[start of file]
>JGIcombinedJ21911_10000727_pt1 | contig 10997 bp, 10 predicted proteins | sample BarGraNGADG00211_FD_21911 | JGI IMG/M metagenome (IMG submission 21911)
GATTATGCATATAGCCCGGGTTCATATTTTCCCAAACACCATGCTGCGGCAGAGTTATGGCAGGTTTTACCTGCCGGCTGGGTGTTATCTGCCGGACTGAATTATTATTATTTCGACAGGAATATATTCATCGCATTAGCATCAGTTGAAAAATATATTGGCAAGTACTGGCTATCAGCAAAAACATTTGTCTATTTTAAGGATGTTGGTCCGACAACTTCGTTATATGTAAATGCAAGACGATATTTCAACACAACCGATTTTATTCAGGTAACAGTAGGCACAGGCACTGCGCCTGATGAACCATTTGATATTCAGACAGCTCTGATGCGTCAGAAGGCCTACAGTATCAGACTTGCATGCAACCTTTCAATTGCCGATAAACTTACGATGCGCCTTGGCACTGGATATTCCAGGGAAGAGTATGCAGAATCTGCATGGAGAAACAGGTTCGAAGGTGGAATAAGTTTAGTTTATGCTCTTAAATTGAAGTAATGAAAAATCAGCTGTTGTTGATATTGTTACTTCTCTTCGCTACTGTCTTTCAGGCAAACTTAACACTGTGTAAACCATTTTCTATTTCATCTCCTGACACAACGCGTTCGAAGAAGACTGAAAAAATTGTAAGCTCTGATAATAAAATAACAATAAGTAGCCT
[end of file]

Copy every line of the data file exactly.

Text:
>JGIcombinedJ21911_10000727_pt1 | contig 10997 bp, 10 predicted proteins | sample BarGraNGADG00211_FD_21911 | JGI IMG/M metagenome (IMG submission 21911)
GATTATGCATATAGCCCGGGTTCATATTTTCCCAAACACCATGCTGCGGCAGAGTTATGGCAGGTTTTACCTGCCGGCTGGGTGTTATCTGCCGGACTGAATTATTATTATTTCGACAGGAATATATTCATCGCATTAGCATCAGTTGAAAAATATATTGGCAAGTACTGGCTATCAGCAAAAACATTTGTCTATTTTAAGGATGTTGGTCCGACAACTTCGTTATATGTAAATGCAAGACGATATTTCAACACAACCGATTTTATTCAGGTAACAGTAGGCACAGGCACTGCGCCTGATGAACCATTTGATATTCAGACAGCTCTGATGCGTCAGAAGGCCTACAGTATCAGACTTGCATGCAACCTTTCAATTGCCGATAAACTTACGATGCGCCTTGGCACTGGATATTCCAGGGAAGAGTATGCAGAATCTGCATGGAGAAACAGGTTCGAAGGTGGAATAAGTTTAGTTTATGCTCTTAAATTGAAGTAATGAAAAATCAGCTGTTGTTGATATTGTTACTTCTCTTCGCTACTGTCTTTCAGGCAAACTTAACACTGTGTAAACCATTTTCTATTTCATCTCCTGACACAACGCGTTCGAAGAAGACTGAAAAAATTGTAAGCTCTGATAATAAAATAACAATAAGTAGCCT